Colin Montgomerie had one word for how he felt on the eve of his 42nd birthday yesterday - "knackered."
After finishing 42nd in the gruelling US Open in North Carolina on Sunday Montgomerie arrived home on Monday, went to Wimbledon on Tuesday and is now in Paris to try to end one of the longest barren spells of his career.
The Ryder Cup star last tasted victory in Singapore in March last year, but the £2.4 million French Open is being held on the same Golf National course where he won with two eagles in the last five holes in 2000.
Montgomerie has set himself the target of a win from one of the three events before the Open at St Andrews - and that in itself is a sign of the times.
"I used to say two. I'm getting older," said the Scot, who is still searching for the same confidence in his own game that he has in Tim Henman's.
"I left after the fourth set. I knew he was going to win."
Although he did not know he was in the US Open until he squeezed into the world's top 50 in the last counting event Montgomerie was not satisfied with how he performed at Pinehurst.
"You would hate me to say I was delighted," he added. "It was poor. Fortieth for me is no good."
This would appear a great opportunity for him to get back to winning ways, however.
With Michael Campbell pulling out in the wake of his amazing US Open win the only players in the field higher than Montgomerie on the world rankings - who is back down to 54th - are Miguel Angel Jimenez (20) and Paul McGinley (46).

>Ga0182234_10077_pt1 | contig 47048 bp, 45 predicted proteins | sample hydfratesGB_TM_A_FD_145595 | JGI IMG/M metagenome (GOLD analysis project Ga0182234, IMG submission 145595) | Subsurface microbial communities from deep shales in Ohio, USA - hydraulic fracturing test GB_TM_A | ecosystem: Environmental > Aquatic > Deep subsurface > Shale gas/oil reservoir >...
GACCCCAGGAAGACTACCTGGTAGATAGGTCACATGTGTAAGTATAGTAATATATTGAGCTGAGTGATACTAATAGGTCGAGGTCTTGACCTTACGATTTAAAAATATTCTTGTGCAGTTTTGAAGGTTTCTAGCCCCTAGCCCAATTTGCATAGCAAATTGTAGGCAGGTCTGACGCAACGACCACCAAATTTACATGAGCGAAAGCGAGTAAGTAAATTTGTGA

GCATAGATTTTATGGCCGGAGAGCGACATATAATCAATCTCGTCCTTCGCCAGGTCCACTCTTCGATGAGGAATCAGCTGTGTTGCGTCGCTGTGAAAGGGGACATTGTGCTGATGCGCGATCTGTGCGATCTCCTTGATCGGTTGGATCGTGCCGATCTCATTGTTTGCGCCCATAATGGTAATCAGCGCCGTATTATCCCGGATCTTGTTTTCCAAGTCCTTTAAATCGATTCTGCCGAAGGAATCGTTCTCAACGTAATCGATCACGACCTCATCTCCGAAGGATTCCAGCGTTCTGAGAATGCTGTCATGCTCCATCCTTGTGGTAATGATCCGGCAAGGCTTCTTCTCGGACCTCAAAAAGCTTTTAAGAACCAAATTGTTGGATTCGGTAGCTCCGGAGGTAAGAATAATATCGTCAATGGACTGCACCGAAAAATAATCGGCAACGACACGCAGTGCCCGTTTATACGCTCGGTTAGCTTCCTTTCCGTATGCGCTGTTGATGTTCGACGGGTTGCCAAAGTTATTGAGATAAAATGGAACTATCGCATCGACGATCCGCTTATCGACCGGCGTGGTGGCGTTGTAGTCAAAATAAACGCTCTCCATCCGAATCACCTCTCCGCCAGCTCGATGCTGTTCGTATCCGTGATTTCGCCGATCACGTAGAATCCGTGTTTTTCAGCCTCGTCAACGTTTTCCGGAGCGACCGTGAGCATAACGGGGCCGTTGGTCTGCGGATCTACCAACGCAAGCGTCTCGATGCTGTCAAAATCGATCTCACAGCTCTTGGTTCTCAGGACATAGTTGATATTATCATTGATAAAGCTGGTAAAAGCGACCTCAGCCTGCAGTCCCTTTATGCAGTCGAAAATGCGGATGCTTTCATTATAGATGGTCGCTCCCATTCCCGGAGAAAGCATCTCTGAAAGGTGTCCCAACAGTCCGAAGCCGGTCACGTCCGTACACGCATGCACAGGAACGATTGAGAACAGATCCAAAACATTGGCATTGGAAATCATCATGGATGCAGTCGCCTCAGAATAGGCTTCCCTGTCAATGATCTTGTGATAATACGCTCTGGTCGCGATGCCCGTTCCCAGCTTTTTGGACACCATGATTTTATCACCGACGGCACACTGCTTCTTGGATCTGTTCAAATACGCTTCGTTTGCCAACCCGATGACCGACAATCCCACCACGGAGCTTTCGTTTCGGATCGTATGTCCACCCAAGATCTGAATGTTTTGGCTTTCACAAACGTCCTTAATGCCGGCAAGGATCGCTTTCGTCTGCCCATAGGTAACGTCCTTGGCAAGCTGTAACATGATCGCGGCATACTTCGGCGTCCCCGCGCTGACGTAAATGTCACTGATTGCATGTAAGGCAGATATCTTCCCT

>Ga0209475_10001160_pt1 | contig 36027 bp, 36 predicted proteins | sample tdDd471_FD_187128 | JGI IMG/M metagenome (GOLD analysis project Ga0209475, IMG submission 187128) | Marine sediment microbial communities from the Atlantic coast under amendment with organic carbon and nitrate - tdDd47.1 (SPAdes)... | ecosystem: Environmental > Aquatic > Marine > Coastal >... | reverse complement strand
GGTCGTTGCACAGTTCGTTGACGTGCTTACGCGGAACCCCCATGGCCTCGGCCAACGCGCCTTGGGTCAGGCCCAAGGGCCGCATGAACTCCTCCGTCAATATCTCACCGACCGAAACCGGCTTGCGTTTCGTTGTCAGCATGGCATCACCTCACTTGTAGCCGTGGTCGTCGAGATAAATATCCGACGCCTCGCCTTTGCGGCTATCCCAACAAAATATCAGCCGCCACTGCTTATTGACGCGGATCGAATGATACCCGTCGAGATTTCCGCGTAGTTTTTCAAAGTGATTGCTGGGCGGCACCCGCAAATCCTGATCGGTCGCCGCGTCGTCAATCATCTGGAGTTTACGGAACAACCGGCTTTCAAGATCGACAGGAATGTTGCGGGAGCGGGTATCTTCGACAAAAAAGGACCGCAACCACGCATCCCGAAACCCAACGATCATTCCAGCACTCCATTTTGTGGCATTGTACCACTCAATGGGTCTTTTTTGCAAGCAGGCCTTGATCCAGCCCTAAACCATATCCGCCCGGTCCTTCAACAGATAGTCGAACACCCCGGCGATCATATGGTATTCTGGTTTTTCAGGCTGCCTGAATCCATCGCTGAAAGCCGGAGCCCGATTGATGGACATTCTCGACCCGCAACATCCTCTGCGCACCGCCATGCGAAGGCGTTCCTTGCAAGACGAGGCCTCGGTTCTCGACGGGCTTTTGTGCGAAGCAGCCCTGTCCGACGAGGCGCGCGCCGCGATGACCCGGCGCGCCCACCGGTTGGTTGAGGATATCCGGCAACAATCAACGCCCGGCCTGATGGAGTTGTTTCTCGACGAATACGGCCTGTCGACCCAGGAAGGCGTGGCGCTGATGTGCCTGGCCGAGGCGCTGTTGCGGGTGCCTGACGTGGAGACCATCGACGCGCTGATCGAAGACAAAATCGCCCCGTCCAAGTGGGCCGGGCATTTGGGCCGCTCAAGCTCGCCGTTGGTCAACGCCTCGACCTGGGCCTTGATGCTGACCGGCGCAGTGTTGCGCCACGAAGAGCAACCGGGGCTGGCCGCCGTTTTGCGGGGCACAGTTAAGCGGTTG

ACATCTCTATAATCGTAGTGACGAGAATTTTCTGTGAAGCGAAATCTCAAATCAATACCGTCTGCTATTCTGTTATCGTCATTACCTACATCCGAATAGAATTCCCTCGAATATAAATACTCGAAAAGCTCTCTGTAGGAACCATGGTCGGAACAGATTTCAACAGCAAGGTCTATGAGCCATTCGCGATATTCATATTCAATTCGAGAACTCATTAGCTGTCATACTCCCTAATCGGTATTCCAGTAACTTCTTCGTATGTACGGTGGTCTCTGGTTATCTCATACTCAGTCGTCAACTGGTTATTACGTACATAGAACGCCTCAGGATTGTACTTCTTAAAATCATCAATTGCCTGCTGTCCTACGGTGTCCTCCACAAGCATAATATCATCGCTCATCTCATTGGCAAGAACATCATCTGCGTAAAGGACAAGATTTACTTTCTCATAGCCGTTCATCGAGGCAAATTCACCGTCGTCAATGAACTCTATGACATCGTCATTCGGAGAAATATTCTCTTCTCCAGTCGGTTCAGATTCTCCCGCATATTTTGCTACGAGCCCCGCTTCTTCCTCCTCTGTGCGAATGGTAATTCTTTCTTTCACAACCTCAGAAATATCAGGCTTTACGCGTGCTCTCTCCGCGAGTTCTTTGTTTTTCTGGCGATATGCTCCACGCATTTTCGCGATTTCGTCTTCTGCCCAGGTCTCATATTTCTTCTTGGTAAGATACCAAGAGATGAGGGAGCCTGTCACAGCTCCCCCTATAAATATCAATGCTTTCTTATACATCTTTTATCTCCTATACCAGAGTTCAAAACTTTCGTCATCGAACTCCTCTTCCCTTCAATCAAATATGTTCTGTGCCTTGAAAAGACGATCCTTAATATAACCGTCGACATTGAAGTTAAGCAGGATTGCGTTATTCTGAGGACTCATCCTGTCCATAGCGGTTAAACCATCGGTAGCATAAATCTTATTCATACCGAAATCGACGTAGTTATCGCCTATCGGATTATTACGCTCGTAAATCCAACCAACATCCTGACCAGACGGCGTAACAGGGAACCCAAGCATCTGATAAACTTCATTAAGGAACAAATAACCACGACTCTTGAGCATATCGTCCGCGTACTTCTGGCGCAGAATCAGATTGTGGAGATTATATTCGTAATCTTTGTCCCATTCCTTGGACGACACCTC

McGinley is critical of the fact some tees have been pushed back, the fairways and greens are softer and there is not the same rough which last year saw Montgomerie run up a nine at the par five ninth.
"I have a bee in my bonnet about this," said the Dubliner. "I'm disappointed. For me the future of golf should be what we had last week. A premium on hitting the fairway, firm greens and a tough up and down if you don't hit them.
"I think that is how the tours, the USGA, the R&A should go forward rather than putting length, length, length on courses. That's not the answer - it plays into the hands of the biggest hitters and reduces the skill levels.
"The TV and the public pay our wages and they like to see professional golfers mess it up. Missing a green with a chip shot - when do you see that? It's great to see exciting golf like we had last week."
McGinley, who like Montgomerie finished 13 over par, flew over to the States with Campbell, played two practice rounds with him and then was a playing partner in the first two rounds.
"I saw a lot of him and I'm delighted for him. It's great for our tour and it will certainly bring us all on knowing he can go over there and win such a big title.
"We have a lot of strength in depth and there is nothing to be fearful of the American tour any more. We are no longer, in my opinion, inferior players.
"It has been slowly changing, but the Ryder Cup has shown it. We are every bit as good."
Paul Broadhurst leads off for the three-strong Midland contingent, teeing off at the tenth at 7.50am. He is followed by John Bickerton, while David Park has an afternoon tee-off time.